Wellesley Centers for Women student interns for 2020-2021Pictured from left to right. Row 1: Jennifer (Jenn) Yu ’22, Jessica Wu ’21, Hayley Moniz ’22. Row 2: Rachel Hodes ’21, Eshika Kaul ’23, Charnell Jones ’23.

Six Wellesley College students recently began internships through the Class of 1967 Internship Program at the Wellesley Centers for Women. Throughout the 2020-2021 academic year, each student intern will gain social science research experience and be mentored by a WCW research scientist. The internships will primarily be virtual, with potential for in-person components as the public health situation evolves. Interns will have opportunities to help with data collection and analysis in ongoing research studies, contribute to academic journal articles, attend virtual conferences, and present alongside their mentors.

The named internships, which were established by generous gifts from Wellesley College alumnae and friends of WCW, are awarded each year to Wellesley College students who seek to make a difference in the world through research and action.

Meet the 2020-21 interns:

Rachel HodesRachel Hodes ’21
The Class of 1967 Internship

Rachel began working as a research assistant with Linda Charmaraman, Ph.D., in 2020. They will continue working with Dr. Charmaraman to study the risks and benefits of adolescent social media use.

“I am really excited to continue working with Dr. Charmaraman and to delve more deeply into her work on social media use among underserved populations. In addition to building my own social research skills, I look forward to learning more about an aspect of the modern world that is increasingly relevant and studying the effects it is having on youth.”


Charnell JonesCharnell Jones ’23
The Anne Murray Ladd Student Internship

Charnell will work alongside mentor Jennifer Grossman, Ph.D., to study how teens and their families talk about sex and relationships.

“I look forward to working with Dr. Grossman because, in addition to allowing me to pursue my growing interest in adolescent development and its role in adult sexuality, I believe this project will also give me valuable research experience and mentorship.”


Eshika KaulEshika Kaul ’23
The Morse Fellowship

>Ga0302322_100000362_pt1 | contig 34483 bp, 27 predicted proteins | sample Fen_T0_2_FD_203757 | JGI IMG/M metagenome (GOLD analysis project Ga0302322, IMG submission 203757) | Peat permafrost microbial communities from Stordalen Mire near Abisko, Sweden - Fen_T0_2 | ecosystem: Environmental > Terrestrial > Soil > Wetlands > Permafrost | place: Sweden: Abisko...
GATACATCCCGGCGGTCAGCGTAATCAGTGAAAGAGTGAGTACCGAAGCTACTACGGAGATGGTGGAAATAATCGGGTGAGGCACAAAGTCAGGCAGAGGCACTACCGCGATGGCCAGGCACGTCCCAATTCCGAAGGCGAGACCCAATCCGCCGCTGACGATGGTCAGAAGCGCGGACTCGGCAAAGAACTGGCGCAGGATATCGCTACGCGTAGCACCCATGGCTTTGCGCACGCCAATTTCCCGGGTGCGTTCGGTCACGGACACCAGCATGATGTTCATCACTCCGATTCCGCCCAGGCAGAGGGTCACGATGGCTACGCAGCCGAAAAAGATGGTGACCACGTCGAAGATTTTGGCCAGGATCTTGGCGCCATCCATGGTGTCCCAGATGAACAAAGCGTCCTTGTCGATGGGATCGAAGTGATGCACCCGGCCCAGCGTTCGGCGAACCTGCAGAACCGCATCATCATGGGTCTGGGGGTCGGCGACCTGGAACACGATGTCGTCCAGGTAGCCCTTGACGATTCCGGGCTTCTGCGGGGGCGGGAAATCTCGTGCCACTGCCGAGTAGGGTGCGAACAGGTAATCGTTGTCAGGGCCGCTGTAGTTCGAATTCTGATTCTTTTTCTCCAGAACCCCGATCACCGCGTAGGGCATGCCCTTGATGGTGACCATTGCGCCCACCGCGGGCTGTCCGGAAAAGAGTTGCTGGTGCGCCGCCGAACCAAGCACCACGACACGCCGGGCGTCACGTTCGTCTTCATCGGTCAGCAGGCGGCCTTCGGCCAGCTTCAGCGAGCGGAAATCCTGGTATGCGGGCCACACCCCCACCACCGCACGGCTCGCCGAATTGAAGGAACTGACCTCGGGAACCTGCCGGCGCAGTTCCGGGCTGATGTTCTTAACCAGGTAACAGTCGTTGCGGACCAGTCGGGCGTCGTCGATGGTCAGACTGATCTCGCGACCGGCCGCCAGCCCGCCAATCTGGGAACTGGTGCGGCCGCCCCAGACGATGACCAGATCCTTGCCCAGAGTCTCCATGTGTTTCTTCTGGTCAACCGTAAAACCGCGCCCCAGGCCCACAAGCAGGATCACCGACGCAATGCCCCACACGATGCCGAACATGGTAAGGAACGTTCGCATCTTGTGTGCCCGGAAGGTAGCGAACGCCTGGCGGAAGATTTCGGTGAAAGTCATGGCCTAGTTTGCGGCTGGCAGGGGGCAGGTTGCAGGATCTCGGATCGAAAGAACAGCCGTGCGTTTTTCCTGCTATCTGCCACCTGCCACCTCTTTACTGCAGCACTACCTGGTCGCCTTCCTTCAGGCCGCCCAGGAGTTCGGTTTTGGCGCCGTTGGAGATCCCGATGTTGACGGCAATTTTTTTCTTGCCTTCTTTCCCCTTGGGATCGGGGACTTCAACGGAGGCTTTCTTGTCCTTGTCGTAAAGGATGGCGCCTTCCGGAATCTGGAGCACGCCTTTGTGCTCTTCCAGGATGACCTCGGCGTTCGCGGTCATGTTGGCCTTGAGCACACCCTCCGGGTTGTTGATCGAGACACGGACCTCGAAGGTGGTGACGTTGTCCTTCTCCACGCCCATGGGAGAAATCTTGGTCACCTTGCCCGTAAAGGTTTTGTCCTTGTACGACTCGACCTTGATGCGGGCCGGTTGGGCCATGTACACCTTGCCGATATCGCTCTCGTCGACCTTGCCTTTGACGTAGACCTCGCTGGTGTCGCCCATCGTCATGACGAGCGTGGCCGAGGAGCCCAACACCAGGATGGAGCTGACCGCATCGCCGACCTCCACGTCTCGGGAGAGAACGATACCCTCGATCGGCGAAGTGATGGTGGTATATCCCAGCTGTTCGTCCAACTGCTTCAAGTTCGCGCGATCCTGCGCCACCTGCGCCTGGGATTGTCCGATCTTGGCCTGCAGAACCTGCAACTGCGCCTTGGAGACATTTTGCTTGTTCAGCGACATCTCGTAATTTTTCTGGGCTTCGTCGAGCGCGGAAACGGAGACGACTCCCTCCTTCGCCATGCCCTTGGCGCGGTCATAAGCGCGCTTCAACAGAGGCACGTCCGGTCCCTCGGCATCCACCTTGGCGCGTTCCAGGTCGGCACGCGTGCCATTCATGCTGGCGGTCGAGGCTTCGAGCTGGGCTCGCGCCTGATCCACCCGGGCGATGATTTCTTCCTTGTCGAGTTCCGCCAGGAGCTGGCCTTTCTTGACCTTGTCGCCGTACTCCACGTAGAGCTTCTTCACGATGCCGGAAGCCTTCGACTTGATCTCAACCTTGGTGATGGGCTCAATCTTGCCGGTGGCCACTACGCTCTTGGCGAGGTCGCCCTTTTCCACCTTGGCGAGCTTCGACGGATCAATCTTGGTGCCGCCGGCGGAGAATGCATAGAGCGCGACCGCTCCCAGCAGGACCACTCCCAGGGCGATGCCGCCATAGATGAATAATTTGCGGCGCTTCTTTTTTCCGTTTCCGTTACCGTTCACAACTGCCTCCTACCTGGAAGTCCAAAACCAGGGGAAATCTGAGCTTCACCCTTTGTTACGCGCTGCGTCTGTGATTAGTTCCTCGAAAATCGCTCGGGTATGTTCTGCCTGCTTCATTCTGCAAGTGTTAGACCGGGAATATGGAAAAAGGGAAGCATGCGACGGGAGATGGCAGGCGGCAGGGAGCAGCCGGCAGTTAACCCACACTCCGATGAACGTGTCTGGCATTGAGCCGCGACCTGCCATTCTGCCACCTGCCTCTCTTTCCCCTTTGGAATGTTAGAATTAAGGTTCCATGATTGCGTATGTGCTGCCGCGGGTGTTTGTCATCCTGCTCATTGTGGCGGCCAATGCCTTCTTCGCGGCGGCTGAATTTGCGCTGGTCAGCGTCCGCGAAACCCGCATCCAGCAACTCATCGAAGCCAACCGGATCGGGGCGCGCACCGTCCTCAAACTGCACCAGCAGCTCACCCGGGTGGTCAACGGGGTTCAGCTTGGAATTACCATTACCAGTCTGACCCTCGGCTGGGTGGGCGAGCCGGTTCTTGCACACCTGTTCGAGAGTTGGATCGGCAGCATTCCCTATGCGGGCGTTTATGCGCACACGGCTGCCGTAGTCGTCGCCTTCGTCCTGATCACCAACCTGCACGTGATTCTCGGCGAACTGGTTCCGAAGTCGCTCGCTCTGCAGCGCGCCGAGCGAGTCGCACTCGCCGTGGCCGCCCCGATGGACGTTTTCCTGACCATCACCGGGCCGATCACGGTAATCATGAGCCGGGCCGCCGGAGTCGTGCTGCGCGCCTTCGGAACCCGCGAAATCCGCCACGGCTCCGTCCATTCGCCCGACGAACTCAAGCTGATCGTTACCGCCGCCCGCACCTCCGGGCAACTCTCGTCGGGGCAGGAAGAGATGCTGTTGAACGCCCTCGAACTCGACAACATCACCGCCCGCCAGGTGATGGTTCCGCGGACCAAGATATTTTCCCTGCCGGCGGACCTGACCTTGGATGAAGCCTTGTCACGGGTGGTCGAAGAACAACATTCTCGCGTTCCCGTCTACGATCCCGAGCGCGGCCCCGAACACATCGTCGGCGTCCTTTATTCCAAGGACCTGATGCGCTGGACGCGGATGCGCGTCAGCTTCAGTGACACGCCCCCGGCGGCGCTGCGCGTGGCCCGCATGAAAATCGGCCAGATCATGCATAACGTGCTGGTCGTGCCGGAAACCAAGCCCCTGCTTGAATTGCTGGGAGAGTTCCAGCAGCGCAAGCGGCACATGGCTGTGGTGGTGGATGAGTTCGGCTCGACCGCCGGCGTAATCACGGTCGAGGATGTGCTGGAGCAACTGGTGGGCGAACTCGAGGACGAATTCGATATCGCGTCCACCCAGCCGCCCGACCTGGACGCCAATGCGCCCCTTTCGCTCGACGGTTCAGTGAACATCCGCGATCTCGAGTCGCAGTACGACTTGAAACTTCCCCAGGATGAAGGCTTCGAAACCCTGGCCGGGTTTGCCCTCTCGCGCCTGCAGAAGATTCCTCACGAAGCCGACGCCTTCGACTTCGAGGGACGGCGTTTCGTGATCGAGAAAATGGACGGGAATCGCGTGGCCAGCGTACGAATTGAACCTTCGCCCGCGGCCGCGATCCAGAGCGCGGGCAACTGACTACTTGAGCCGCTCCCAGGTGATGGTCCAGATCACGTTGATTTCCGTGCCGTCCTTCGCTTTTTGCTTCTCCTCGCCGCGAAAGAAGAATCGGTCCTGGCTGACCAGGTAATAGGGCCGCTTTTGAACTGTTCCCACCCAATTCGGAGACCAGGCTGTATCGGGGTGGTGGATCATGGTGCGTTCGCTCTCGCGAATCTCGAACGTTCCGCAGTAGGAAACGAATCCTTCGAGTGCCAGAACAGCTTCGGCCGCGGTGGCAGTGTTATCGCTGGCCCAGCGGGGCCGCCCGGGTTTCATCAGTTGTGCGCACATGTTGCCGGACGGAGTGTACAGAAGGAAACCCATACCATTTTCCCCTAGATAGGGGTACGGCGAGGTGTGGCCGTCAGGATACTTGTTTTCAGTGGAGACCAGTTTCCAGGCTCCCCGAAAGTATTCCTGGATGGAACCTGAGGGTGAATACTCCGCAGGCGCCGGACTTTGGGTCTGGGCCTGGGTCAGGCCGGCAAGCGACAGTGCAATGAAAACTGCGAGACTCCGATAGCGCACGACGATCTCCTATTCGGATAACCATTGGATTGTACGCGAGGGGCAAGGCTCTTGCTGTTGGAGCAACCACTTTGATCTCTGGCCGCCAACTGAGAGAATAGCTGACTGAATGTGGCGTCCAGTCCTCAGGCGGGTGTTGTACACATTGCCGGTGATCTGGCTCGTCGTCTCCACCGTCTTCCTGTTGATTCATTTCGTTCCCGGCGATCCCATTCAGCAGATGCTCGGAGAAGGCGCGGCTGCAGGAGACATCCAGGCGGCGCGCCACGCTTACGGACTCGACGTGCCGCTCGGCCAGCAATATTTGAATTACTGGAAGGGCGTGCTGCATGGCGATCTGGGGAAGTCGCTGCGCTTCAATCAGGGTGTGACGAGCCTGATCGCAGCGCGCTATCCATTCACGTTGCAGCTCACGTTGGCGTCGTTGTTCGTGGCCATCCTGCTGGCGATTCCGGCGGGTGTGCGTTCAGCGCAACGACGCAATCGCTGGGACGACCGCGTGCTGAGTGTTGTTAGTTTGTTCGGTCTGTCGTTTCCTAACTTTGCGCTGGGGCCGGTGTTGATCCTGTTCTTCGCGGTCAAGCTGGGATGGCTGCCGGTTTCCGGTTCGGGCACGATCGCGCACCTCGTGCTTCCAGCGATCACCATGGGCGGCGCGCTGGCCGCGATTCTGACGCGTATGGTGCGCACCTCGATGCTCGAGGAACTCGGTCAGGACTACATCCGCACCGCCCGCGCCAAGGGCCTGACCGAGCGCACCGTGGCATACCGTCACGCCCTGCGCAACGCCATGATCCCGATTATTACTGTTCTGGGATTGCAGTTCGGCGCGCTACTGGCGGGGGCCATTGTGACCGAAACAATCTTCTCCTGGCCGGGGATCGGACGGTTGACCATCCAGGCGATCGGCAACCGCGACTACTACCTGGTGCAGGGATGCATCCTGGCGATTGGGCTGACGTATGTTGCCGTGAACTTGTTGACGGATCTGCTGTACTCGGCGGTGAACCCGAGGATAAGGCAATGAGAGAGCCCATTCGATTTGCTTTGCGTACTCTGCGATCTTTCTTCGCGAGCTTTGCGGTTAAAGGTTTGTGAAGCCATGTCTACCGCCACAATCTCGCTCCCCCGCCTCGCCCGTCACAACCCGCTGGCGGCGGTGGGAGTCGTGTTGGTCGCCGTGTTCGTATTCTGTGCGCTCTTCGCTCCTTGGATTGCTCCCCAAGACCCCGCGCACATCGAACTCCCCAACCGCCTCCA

Eshika will develop a research study examining the long-term impacts on children who witness domestic violence under the guidance of mentor Wendy Wagner Robeson, Ed.D.

“During my Civic Engagement Alternative Break to a domestic violence shelter in Maine, I came face to face with the “hidden victims” of intimate partner violence – children. Through my research study, I hope to identify long-term impacts and nuanced connections between the experiences of those who witnessed intimate partner violence in their childhood and their current behaviors, which can ultimately benefit professionals in more supportive environments and better treatments.”


Hayley MonizHayley Moniz ’22
The Class of 1967 Internship

Under the mentorship of Linda Williams, Ph.D., Hayley will study the justice system response to sexual violence and support the work of the Justice and Gender-Based Violence Research Initiative.

“I wanted to work with Dr. Williams because of her commitment to approaching every issue intersectionally. I am excited to work for the Justice and Gender-Based Violence Research Initiative to help identify and correct the gender discrepancies in the criminal justice system today.”


Jessica WuJessica Wu ’21
The Linda Coyne Lloyd Student Research Internship

Jessica will work with mentor Sari Pekkala Kerr, Ph.D., to study women’s entrepreneurship as a pathway to social mobility.

“I wanted to work with Professor Kerr after taking her “Women in the Economy” course where I learned about the unique pressures women face in being entrepreneurs. I look forward to studying the social mobility of lower-income women in entrepreneurship, especially during a time like this where we see the unequal distribution of household labor exacerbated by the current pandemic.”


Jenn YuJennifer (Jenn) Yu ’22
Shirley R. Sherr Student Internship

Under the mentorship of Georgia Hall, Ph.D., Jenn will assist on a research evaluation project of an afterschool STEM program for girls.

“I was interested in Dr. Hall's research because it focuses on afterschool programs – often overlooked but pivotal institutions that empower youth, especially young girls. As an Education major, I am excited to explore and research the effects of afterschool programs, and how they impact academic and career interests, particularly in the field of STEM.”

September 24, 2020

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